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Like father, like sons: The Weir Family 

Mint exhibit keeps it in the family

When one discovers every painting has a unique story to it, art becomes less obtuse. Knowing this can demystify complex movements like cubism and conceptualism and bring new meaning to seemingly dull landscapes, portraits and history paintings. Such an understanding is important when it comes to The Weir Family, 1820-1920: Expanding the Traditions of American Art, a traveling exhibition that shares a uniquely American story of 19th century painting.

The Weir Family, currently at the Mint Museum Uptown, illustrates American art history and its important developments, as affected and inspired by European tradition. Chronologically organized, the show begins with depictions of military generals, unspoiled American landscapes and traditional renderings of events, and then slowly moves toward flat impressionistic styles of the late 19th and early 20th centuries. The exhibition covers this time span with selections from the oeuvres of three members of the Weir family: the patriarch, Robert, and two of his 16 children, Julian Alden Weir and John Ferguson Weir.

Robert Weir was one of the first Americans to study history painting in Rome. A standard practice for any European painter, the idea of sketching and observing antiquities was lost on Americans, who rarely had the space or desire for large-scale depictions of Biblical and classical tales. In merging these two styles, Weir produced works with American figures and American opinions (Protestantism, freedom, historical narratives) inserted into European style paintings. Upon Weir's return to the U.S., President Andrew Jackson appointed him to West Point as an art instructor; there, he taught skills needed for cartography and field studies. All of his 16 children were born there, including the two sons who would also gain fame as artists.

Weir's true skill as a painter is on display in one of the exhibition's hallmark works, a facsimile of his piece "The Embarkation of the Pilgrims." The original is located in the rotunda of the U.S. Capitol in Washington, D.C.; Weir won the opportunity to paint this scene through a competition. The pilgrims are depicted in the history-painting style popular in Europe at the time: emotive and well composed amongst objects specific to the story.

Weir's first son, John, became a notable painter in his own right. He tended toward an affinity for the old master style and followed in his father's footsteps with a stint in Rome studying the ruins and the Renaissance. Arguably a less prolific painter than his brother Julian, John Weir heavily influenced the study of art in America by establishing the first university art program at Yale University in 1869. He directed the program there for 44 years.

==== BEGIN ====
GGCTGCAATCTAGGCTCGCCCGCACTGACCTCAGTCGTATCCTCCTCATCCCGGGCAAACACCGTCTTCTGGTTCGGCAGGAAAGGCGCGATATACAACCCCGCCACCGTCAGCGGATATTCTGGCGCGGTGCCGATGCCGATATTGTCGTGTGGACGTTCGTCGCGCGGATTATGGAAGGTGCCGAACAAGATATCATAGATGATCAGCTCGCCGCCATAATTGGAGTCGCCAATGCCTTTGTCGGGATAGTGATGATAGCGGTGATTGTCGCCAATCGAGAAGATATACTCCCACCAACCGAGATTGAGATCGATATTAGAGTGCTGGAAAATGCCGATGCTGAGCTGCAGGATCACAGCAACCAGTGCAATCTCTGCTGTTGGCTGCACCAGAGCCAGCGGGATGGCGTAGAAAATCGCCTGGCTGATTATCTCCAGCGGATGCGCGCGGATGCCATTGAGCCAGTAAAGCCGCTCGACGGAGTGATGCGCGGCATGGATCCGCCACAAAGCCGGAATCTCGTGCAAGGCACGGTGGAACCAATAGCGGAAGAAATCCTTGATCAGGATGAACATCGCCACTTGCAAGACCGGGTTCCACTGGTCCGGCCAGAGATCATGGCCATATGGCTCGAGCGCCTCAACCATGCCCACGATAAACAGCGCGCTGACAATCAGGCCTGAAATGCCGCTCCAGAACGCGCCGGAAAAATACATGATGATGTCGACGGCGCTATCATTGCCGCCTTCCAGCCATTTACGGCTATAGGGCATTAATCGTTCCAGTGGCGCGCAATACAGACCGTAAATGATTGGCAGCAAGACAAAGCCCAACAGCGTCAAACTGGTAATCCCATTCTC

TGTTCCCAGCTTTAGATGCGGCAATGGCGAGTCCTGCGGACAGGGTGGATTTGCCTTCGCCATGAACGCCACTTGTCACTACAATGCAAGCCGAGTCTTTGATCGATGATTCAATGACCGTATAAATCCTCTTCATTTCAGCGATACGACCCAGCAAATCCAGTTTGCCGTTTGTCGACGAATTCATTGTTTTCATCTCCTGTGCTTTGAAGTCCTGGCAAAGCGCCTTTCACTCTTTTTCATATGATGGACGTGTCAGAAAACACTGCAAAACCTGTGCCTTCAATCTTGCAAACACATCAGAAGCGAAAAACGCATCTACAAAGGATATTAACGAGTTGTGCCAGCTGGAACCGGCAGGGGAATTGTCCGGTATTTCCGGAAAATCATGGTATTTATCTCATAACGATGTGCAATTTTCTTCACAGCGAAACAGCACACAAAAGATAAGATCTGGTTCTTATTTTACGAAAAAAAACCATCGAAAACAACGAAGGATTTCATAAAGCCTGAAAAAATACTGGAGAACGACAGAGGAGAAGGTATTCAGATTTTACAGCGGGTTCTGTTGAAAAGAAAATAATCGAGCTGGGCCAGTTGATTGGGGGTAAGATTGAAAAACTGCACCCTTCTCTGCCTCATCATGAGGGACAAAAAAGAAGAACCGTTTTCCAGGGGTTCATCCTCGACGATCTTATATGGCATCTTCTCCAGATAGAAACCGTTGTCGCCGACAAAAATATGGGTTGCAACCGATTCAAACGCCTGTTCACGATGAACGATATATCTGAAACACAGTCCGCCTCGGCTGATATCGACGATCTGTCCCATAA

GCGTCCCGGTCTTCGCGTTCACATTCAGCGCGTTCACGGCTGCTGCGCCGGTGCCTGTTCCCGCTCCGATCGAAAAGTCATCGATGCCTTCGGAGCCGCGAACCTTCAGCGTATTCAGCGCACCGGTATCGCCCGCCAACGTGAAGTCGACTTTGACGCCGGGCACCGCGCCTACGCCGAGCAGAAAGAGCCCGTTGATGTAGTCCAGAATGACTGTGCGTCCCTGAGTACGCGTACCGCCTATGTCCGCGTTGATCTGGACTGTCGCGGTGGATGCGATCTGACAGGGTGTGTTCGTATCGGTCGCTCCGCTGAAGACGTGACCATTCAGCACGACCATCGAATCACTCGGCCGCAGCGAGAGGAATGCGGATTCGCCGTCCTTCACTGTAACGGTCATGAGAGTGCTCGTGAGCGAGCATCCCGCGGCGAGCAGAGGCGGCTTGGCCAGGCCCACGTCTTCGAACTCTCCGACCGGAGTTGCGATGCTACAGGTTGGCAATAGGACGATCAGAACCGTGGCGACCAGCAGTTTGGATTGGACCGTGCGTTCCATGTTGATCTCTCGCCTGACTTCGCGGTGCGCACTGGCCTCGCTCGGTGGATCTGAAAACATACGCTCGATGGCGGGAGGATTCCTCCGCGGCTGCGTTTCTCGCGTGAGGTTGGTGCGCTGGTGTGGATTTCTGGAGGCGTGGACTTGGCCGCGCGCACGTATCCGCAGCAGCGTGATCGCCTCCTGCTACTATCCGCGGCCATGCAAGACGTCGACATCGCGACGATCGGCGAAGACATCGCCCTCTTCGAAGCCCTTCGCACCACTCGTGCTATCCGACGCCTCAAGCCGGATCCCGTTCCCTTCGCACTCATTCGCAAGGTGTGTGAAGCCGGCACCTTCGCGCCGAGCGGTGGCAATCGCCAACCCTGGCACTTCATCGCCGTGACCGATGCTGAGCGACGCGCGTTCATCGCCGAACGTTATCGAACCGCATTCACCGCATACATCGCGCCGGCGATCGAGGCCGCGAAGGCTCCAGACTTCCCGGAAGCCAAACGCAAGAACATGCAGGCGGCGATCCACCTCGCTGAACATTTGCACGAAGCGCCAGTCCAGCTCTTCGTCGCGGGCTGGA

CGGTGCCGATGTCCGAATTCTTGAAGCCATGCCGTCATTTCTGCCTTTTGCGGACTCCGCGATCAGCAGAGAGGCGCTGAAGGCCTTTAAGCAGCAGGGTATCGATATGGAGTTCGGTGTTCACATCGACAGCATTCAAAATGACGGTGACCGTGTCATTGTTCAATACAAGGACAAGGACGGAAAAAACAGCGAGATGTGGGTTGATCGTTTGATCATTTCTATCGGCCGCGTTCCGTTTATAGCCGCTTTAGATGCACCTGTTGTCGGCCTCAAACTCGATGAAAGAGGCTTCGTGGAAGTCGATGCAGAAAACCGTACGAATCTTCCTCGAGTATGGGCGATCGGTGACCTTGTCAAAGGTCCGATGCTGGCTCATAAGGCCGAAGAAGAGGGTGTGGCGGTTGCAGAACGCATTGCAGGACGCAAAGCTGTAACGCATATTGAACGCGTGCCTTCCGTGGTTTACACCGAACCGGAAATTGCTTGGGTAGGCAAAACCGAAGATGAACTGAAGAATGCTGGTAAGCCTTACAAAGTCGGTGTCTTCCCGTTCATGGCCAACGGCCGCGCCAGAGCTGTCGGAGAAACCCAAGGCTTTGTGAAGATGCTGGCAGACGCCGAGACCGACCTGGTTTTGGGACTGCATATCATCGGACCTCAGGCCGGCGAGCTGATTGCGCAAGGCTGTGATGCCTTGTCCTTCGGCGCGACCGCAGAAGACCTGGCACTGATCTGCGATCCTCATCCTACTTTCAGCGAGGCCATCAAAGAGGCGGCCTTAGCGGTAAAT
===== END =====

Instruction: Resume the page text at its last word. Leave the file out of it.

John Weir had access to how an art institution should run through his brother Julian, who studied at the École des Beaux-Arts in Paris for four years. Julian Weir is a notable Impressionist with works in most major American museums. He began his studies at the École in 1873 under the respected classicist Jean-Léon Gérôme, and soon after encountered the impressionist style for the first time at a salon. "It was worse than a Chamber of Horrors," he wrote in a letter home, although he soon adopted the style for his own painting. Heavily influenced by an 1881 show of Edouard Manet's work, Julian Weir could not prevent Manet's signature flatness from seeping into his own work. His painting "Flora" is a prime example: The viewer is given no indication of space between the model (Julian and John's sister Carrie) and the background, and the black table holding a bouquet is barely rendered with any dimensionality. Thick impastoed white flowers match the lace of the model's dress; fabric draped around her body echoes in the sweep of her hair.

While these paintings are lovely to look at, the audience is reminded that Americans began making important strides in providing the world with original art in the 20th century. However, the legacy of the Weir family and its documentation of American life and events of the time is something we should hold sacred as a part of our own history. Their contributions to the study of art in America deserve to be honored in this way.

The exhibit The Weir Family, 1820-1920: Expanding the Traditions of American Art will be on display through Jan. 20, 2013, at the Mint Museum Uptown, 500 S. Tryon St. Details: (704) 337-2000 or www.mintmuseum.org.

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